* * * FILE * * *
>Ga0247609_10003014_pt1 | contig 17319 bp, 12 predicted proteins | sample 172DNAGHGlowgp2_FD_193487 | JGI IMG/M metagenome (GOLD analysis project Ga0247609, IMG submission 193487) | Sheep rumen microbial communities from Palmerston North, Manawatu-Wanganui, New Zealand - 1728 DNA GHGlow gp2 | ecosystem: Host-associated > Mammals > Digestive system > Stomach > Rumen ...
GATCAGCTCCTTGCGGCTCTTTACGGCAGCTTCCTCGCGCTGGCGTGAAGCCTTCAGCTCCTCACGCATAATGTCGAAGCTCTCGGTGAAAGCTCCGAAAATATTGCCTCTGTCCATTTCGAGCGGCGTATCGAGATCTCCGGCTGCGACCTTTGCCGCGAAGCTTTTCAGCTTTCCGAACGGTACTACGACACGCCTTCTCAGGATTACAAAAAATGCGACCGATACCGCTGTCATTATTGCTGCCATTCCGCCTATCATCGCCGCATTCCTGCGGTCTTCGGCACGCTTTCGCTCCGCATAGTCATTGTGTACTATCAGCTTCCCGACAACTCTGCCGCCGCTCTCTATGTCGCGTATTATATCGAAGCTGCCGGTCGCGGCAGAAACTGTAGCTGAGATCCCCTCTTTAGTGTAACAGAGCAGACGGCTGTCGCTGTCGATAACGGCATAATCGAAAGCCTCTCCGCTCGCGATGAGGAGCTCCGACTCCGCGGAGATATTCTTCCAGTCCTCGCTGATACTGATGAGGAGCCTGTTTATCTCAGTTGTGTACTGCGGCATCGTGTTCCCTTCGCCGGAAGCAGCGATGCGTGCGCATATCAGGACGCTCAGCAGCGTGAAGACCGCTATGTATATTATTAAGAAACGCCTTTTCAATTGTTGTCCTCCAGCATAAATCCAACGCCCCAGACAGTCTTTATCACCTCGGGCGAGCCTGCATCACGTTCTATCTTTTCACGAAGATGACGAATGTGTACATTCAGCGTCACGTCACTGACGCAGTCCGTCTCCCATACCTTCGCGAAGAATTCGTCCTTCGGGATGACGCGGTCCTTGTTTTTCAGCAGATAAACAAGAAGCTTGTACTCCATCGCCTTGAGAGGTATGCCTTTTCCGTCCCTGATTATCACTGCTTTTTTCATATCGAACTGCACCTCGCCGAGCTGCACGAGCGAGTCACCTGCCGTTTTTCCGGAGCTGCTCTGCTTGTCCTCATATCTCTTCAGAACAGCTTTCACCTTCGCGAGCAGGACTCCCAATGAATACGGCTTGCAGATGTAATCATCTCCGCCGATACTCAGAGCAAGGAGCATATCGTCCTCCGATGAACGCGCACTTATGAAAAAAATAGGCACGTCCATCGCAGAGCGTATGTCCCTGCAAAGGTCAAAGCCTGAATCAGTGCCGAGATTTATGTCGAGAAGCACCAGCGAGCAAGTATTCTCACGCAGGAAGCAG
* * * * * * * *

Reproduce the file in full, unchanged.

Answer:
>Ga0247609_10003014_pt1 | contig 17319 bp, 12 predicted proteins | sample 172DNAGHGlowgp2_FD_193487 | JGI IMG/M metagenome (GOLD analysis project Ga0247609, IMG submission 193487) | Sheep rumen microbial communities from Palmerston North, Manawatu-Wanganui, New Zealand - 1728 DNA GHGlow gp2 | ecosystem: Host-associated > Mammals > Digestive system > Stomach > Rumen ...
GATCAGCTCCTTGCGGCTCTTTACGGCAGCTTCCTCGCGCTGGCGTGAAGCCTTCAGCTCCTCACGCATAATGTCGAAGCTCTCGGTGAAAGCTCCGAAAATATTGCCTCTGTCCATTTCGAGCGGCGTATCGAGATCTCCGGCTGCGACCTTTGCCGCGAAGCTTTTCAGCTTTCCGAACGGTACTACGACACGCCTTCTCAGGATTACAAAAAATGCGACCGATACCGCTGTCATTATTGCTGCCATTCCGCCTATCATCGCCGCATTCCTGCGGTCTTCGGCACGCTTTCGCTCCGCATAGTCATTGTGTACTATCAGCTTCCCGACAACTCTGCCGCCGCTCTCTATGTCGCGTATTATATCGAAGCTGCCGGTCGCGGCAGAAACTGTAGCTGAGATCCCCTCTTTAGTGTAACAGAGCAGACGGCTGTCGCTGTCGATAACGGCATAATCGAAAGCCTCTCCGCTCGCGATGAGGAGCTCCGACTCCGCGGAGATATTCTTCCAGTCCTCGCTGATACTGATGAGGAGCCTGTTTATCTCAGTTGTGTACTGCGGCATCGTGTTCCCTTCGCCGGAAGCAGCGATGCGTGCGCATATCAGGACGCTCAGCAGCGTGAAGACCGCTATGTATATTATTAAGAAACGCCTTTTCAATTGTTGTCCTCCAGCATAAATCCAACGCCCCAGACAGTCTTTATCACCTCGGGCGAGCCTGCATCACGTTCTATCTTTTCACGAAGATGACGAATGTGTACATTCAGCGTCACGTCACTGACGCAGTCCGTCTCCCATACCTTCGCGAAGAATTCGTCCTTCGGGATGACGCGGTCCTTGTTTTTCAGCAGATAAACAAGAAGCTTGTACTCCATCGCCTTGAGAGGTATGCCTTTTCCGTCCCTGATTATCACTGCTTTTTTCATATCGAACTGCACCTCGCCGAGCTGCACGAGCGAGTCACCTGCCGTTTTTCCGGAGCTGCTCTGCTTGTCCTCATATCTCTTCAGAACAGCTTTCACCTTCGCGAGCAGGACTCCCAATGAATACGGCTTGCAGATGTAATCATCTCCGCCGATACTCAGAGCAAGGAGCATATCGTCCTCCGATGAACGCGCACTTATGAAAAAAATAGGCACGTCCATCGCAGAGCGTATGTCCCTGCAAAGGTCAAAGCCTGAATCAGTGCCGAGATTTATGTCGAGAAGCACCAGCGAGCAAGTATTCTCACGCAGGAAGCAG